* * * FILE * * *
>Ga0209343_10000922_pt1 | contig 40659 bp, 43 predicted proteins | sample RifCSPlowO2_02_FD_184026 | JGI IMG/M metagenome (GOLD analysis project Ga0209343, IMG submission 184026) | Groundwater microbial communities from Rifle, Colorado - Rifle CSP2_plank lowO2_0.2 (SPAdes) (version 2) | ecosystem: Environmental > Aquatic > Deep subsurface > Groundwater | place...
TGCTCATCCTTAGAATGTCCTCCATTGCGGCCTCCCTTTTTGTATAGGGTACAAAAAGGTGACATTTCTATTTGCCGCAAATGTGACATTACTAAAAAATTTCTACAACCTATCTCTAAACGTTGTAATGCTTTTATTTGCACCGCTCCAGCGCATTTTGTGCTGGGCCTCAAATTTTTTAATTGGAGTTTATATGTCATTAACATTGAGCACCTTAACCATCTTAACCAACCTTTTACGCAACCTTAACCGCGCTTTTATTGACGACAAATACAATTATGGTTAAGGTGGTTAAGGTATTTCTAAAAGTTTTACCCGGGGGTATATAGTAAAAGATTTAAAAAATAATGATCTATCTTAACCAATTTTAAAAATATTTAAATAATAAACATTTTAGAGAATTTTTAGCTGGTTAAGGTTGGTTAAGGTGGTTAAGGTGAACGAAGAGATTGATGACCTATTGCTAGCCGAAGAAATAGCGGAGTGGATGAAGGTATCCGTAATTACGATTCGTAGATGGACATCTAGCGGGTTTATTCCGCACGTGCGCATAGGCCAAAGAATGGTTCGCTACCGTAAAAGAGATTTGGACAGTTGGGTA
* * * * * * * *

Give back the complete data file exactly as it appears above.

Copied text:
>Ga0209343_10000922_pt1 | contig 40659 bp, 43 predicted proteins | sample RifCSPlowO2_02_FD_184026 | JGI IMG/M metagenome (GOLD analysis project Ga0209343, IMG submission 184026) | Groundwater microbial communities from Rifle, Colorado - Rifle CSP2_plank lowO2_0.2 (SPAdes) (version 2) | ecosystem: Environmental > Aquatic > Deep subsurface > Groundwater | place...
TGCTCATCCTTAGAATGTCCTCCATTGCGGCCTCCCTTTTTGTATAGGGTACAAAAAGGTGACATTTCTATTTGCCGCAAATGTGACATTACTAAAAAATTTCTACAACCTATCTCTAAACGTTGTAATGCTTTTATTTGCACCGCTCCAGCGCATTTTGTGCTGGGCCTCAAATTTTTTAATTGGAGTTTATATGTCATTAACATTGAGCACCTTAACCATCTTAACCAACCTTTTACGCAACCTTAACCGCGCTTTTATTGACGACAAATACAATTATGGTTAAGGTGGTTAAGGTATTTCTAAAAGTTTTACCCGGGGGTATATAGTAAAAGATTTAAAAAATAATGATCTATCTTAACCAATTTTAAAAATATTTAAATAATAAACATTTTAGAGAATTTTTAGCTGGTTAAGGTTGGTTAAGGTGGTTAAGGTGAACGAAGAGATTGATGACCTATTGCTAGCCGAAGAAATAGCGGAGTGGATGAAGGTATCCGTAATTACGATTCGTAGATGGACATCTAGCGGGTTTATTCCGCACGTGCGCATAGGCCAAAGAATGGTTCGCTACCGTAAAAGAGATTTGGACAGTTGGGTA